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Archive: April 2018

How Caregivers Can Practice Self-Care

Posted on April 24, 2018   |   
Author: Gretchen   |   
0 Comments   |   
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This blog post was written by guest writer, Harry Cline, author and caregiver

 

For many caregivers, finding the best ways to ensure their loved one is well taken care of while also taking care of their own needs can be overwhelming. This is especially true for those who are charged with caring for an elderly family member. Balancing self-care with the correct amount of attention to their patient’s needs isn’t always easy and can lead to guilt or other negative emotions. It’s important to remember that, as a caregiver, it will be impossible for you to properly tend to your patient if you yourself aren’t happy and healthy. There are more tips and resources at the Caregiver Action Network.

Self-care involves a number of aspects, from ensuring that you get enough rest, to figuring out a daily exercise routine that will help you stay strong. Caregiving can take a physical toll, so finding a good way to keep yourself fit and in shape will help prevent injuries. 

Get in a workout

Taking care of your body is an essential part of being a caregiver and it can help you stay healthy while giving you an outlet for any frustrations or negative feelings you may have. Create a daily workout routine that incorporates all the things you need to feel good. One great exercise is yoga because it keeps you physically fit while allowing you to meditate and focus on the present moment, which will lower your anxiety. Also, consider learning more about stretching, which is wonderful for relieving stress. There are several stretchesthat can be done anywhere, and quickly, which makes it easy to fit stretching into your daily routine.

Surround yourself with support

Caregiving can be a very demanding job in a lot of ways, so it’s important to surround yourself with people who support youand will help out when you’re feeling overwhelmed. It’s also a good idea to maintain a healthy social life since being a caregiver will often require that you to be present for your loved one for many hours of the day. Maintaining friendships and other relationships will help your mental health even when the work becomes difficult. 

Eat well

Because caregiving can be such a difficult job, it’s essential to keep your strength up. Eating well-balanced mealswill help give you the strength—physically and mentally―to carry out even the most demanding tasks during the job. Pay attention to your body and its needs, particularly when it comes to the times between meals. If you work long hours, pack healthy, protein-rich snacks that you can grab quickly.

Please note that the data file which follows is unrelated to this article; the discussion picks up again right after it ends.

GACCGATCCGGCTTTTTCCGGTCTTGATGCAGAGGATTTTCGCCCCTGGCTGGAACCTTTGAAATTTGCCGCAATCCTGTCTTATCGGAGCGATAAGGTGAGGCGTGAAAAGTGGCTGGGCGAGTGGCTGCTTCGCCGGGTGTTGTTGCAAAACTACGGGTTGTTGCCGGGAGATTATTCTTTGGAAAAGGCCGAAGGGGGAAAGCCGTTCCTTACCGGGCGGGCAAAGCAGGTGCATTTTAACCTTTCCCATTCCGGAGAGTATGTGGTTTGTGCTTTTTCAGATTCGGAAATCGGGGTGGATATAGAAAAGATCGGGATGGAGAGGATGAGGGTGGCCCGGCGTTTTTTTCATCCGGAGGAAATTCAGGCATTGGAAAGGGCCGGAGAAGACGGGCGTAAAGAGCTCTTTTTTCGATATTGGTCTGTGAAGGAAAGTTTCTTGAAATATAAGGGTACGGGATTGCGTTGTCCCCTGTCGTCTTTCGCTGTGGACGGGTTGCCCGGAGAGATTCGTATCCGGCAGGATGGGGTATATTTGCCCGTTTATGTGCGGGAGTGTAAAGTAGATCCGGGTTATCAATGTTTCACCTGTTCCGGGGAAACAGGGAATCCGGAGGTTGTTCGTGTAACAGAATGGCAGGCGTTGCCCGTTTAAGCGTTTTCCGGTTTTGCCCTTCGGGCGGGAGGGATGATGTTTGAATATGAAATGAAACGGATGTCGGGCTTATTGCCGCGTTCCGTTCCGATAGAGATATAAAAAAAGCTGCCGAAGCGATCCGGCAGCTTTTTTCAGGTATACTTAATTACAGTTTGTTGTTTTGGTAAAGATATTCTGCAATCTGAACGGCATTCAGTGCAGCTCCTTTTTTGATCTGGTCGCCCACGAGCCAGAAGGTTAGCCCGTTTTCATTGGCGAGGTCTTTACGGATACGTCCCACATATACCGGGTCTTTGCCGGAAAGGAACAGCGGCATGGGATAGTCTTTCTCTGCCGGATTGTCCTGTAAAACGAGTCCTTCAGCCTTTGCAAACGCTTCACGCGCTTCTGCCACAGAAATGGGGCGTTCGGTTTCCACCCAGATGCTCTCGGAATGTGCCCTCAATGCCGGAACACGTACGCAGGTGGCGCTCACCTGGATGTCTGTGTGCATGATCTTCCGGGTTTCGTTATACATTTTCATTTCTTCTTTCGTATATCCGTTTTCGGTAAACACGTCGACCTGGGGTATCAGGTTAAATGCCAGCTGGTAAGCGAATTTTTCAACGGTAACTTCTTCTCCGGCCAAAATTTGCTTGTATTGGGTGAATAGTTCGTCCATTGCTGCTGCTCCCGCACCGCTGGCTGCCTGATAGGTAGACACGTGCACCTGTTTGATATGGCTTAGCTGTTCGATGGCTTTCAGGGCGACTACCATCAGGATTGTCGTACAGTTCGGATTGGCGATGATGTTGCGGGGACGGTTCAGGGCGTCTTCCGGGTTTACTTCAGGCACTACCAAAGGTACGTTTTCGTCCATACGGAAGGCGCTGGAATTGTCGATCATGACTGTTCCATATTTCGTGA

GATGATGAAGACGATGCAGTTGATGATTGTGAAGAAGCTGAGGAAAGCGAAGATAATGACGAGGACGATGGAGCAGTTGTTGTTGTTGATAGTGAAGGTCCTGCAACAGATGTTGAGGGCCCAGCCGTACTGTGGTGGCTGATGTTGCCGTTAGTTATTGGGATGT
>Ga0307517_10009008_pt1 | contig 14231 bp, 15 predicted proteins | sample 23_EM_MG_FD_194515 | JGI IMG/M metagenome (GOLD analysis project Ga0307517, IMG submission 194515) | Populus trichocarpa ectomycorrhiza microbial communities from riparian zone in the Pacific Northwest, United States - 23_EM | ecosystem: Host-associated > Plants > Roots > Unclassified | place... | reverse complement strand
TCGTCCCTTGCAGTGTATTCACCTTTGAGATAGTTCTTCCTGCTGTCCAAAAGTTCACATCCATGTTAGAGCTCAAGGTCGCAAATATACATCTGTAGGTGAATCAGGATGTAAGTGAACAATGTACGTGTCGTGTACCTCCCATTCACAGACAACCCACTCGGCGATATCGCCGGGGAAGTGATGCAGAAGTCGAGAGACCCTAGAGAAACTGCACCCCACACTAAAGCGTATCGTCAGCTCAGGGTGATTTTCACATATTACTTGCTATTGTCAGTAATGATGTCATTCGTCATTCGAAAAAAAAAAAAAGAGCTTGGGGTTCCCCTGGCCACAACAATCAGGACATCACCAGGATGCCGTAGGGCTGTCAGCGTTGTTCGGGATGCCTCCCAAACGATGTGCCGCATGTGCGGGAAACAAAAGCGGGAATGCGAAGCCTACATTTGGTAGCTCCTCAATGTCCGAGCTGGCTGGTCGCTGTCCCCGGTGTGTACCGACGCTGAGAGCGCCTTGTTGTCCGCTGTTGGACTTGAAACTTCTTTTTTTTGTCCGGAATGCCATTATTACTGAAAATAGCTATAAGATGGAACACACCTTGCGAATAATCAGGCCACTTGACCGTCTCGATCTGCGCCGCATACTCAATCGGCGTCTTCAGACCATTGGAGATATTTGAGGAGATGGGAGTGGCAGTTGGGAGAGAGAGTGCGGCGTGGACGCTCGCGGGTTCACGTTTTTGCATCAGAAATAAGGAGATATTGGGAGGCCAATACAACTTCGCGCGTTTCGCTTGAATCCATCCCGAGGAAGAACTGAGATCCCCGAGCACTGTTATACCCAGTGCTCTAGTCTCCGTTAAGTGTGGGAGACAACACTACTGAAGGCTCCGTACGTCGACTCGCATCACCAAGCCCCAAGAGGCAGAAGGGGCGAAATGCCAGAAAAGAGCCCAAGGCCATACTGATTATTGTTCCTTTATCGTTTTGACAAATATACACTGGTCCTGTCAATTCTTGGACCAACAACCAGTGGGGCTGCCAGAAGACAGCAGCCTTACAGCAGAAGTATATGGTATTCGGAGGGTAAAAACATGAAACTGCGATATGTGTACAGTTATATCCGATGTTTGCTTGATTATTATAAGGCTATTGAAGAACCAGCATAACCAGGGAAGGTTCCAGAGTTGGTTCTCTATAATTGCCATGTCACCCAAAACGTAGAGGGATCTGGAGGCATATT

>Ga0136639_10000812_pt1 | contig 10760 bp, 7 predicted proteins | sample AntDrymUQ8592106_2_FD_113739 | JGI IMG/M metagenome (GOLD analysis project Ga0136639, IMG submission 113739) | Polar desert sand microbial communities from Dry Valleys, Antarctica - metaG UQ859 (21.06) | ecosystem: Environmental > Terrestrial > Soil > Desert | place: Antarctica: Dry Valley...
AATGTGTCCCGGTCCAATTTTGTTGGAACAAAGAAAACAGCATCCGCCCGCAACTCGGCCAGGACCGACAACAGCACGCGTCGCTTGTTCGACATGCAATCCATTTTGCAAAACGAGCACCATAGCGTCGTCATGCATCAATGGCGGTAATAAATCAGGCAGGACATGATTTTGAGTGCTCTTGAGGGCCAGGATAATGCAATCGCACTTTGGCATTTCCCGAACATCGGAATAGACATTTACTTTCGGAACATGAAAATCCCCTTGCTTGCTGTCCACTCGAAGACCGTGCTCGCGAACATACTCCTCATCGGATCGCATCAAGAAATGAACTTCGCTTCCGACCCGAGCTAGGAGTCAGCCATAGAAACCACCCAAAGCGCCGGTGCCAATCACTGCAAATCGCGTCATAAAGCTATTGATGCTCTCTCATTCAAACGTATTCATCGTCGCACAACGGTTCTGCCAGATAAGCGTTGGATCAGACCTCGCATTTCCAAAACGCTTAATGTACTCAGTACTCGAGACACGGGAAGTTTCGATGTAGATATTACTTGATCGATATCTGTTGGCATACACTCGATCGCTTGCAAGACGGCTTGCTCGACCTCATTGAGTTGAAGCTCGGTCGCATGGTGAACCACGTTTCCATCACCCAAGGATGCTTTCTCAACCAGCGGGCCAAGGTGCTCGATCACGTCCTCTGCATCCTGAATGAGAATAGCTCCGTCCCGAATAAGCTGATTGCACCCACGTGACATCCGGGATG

Find a hobby

Having a hobby that you enjoy doing is a great way to relieve stress at the end of a long day, and it can help act as a sort of therapy when you’re feeling down. Whether it’s something creative, such as painting or writing, or social, such as playing basketball with a group of friends, having something to look forward to will let you release energy and make you feel healthier.



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Tags: Caregivers Exercise support
Categories: Quality of Life

Applying for Disability Benefits

Posted on April 02, 2018   |   
Author: Gretchen   |   
13 Comments   |   
Like 8 Likes

This blog post was written by Cynthia Flora, patient advocate and head of NTM Support Group

Applying for disability with the Social Security Administration (SSA) can be a daunting task, but also is working with chronic lung conditions. My best piece of advice is EDUCATE YOURSELF AND PUSH FORWARD. If your symptoms and/or side effects from medications are making it difficult to work, think about getting more information and possibly applying. Typically, this process gets more difficult each year as the agencies have less money and our population ages. The level of difficulty will depend in part upon your local office.

I was lucky enough to find knowledgeable, kind employees that I could sit down with and actually helped talk me through the process. Go in armed with a clear one-page synopsis of dates, diagnoses, symptoms, and ways your condition affects your work, etc. You can always expand from there. If you cannot go in person and have to do it via phone, I would not recommend spending much time with a worker who is not being helpful, even though you may have to wait for another phone rep. Keep in mind that a bit of kindness and gratitude on the phone often goes a long way when you are asking someone to help.

Everyone is on his or her own journey. As for me, not long after I began a three year stint on the "big three antibiotics", it was obvious to me that my new job should be staying well. Exhaustion and the fear of getting the flu or an upper respiratory infection every time I used a phone, computer, or fax machine that a sick co-worker had just touched made work a huge impediment.

In general, the older you are, the sicker you may be, and the more difficulties you face doing your current job are key factors. You do NOT want to put a brave face on your condition. You want them to understand how difficult your worst days can be. If awarded disability your monthly payment will be the amount you would receive had you remained working and applied for Social Security at your full retirement age. This varies with age due to the government chipping away at benefits. You can look it up on your individual SSA account or call the SSA if you can't figure it out.

HTTPS://WWW.SSA.GOV/DISABILITY/

HTTPS://WWW.DISABILITYBENEFITSCENTER.ORG/SOCIAL-SECURITY-DISABLING-CONDITIONS


 

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Tags: Applying for social security bronch and NTM disability respiratory issues
Categories: Awareness

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